Never before have China’s Middle East policies been less motivated by direct economic interests than by Beijing’s desire to prevent foreign (namely, Western) military intervention and forcing regime change in the region, even for the sake of humanitarian intervention. Beijing may have calculated that the political risk in relations with the US, European, and supporting Arab countries was lower than its desire to prevent another Western-induced regime change in Syria.  Thus, China decided to exert its newfound power and influence towards political and strategic goals that were once thought as secondary to its economic and trade interests. This article examines the key factors shaping Chinese policies on Syria since 2011 — principles and norms, lessons from the Libya experience, China-Russia strategic cooperation, and new diplomatic activism. This article argues that Beijing’s policies on the Syrian uprising have been consistently and firmly against foreign military intervention and regime change in Syria.

Principled Stance and Opposition to Foreign Military Intervention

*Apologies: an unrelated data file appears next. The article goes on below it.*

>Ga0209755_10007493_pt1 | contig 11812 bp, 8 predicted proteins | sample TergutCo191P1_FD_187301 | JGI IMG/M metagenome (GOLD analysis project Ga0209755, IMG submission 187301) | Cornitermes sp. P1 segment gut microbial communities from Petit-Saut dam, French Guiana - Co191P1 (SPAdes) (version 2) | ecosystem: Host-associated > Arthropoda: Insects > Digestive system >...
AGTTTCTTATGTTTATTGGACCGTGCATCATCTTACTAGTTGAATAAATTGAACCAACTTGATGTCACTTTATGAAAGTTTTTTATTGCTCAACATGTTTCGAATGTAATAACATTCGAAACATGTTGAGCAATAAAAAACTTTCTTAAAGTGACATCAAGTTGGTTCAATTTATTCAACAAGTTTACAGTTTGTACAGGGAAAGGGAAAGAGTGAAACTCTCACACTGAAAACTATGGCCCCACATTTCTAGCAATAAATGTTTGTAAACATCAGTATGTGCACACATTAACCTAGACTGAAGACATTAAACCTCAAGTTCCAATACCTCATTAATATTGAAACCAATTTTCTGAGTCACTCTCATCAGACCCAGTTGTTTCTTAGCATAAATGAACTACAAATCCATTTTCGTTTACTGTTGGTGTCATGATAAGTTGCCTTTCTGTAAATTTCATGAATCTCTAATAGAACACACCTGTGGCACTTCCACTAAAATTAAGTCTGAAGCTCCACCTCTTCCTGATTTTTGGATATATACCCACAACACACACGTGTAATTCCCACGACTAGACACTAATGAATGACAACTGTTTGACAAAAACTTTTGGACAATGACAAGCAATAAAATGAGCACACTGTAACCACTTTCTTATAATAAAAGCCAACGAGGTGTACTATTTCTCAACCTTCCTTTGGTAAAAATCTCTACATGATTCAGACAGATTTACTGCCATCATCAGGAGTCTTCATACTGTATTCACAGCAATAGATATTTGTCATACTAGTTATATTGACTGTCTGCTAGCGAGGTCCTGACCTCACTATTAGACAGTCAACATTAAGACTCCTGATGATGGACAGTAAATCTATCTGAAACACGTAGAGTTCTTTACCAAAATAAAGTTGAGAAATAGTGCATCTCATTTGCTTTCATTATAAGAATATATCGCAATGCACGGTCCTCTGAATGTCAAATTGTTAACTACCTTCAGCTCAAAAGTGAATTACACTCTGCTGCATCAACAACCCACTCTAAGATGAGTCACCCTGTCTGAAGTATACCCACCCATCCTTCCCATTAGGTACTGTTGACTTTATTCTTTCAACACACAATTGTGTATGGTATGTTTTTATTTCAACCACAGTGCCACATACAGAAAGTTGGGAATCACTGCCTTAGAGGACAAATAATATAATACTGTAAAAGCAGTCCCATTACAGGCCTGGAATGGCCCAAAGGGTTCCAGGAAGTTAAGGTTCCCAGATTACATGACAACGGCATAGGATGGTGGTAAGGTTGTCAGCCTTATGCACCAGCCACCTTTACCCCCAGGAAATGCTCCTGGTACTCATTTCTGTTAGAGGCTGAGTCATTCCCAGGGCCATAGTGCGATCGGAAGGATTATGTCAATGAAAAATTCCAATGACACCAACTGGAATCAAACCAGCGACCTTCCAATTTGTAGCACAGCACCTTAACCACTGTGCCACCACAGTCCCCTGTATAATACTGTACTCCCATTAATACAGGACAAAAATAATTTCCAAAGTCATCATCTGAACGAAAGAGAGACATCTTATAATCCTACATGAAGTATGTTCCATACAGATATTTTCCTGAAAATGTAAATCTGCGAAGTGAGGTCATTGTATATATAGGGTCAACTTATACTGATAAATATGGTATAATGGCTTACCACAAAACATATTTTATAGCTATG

China’s official positions on the Syria conflict reflect its commitment to principles of sovereignty and non-interference in the domestic affairs of other countries. “We believe that the international community should fully respect Syria’s sovereignty, independence, unity and territorial integrity, the independent choice of the Syrian people, as well as the result of political dialogue among various parties of Syria,” said Wang Min, China’s deputy permanent representative to the United Nations.[1]  In policy terms, Beijing supports political means to resolving the crisis, including reforms and a more inclusive political process in Syria. Beijing has urged Assad to quickly implement a referendum on the draft of a new Constitution, parliamentary elections, and establish a national unity government.[2]  In addition, China prefers that the United Nations Security Council serve as the principal mediator in the negotiations and political dialogue among the parties involved.[3] Most importantly, Beijing firmly and resolutely opposes the injection of foreign military forces into the Syrian conflict, viewing such an action as a very serious violation of sovereignty and norms regarding legitimate international conduct.  China’s Foreign Ministry and UN representatives have been very explicit about its opposition to external armed intervention or forced regime change.[4]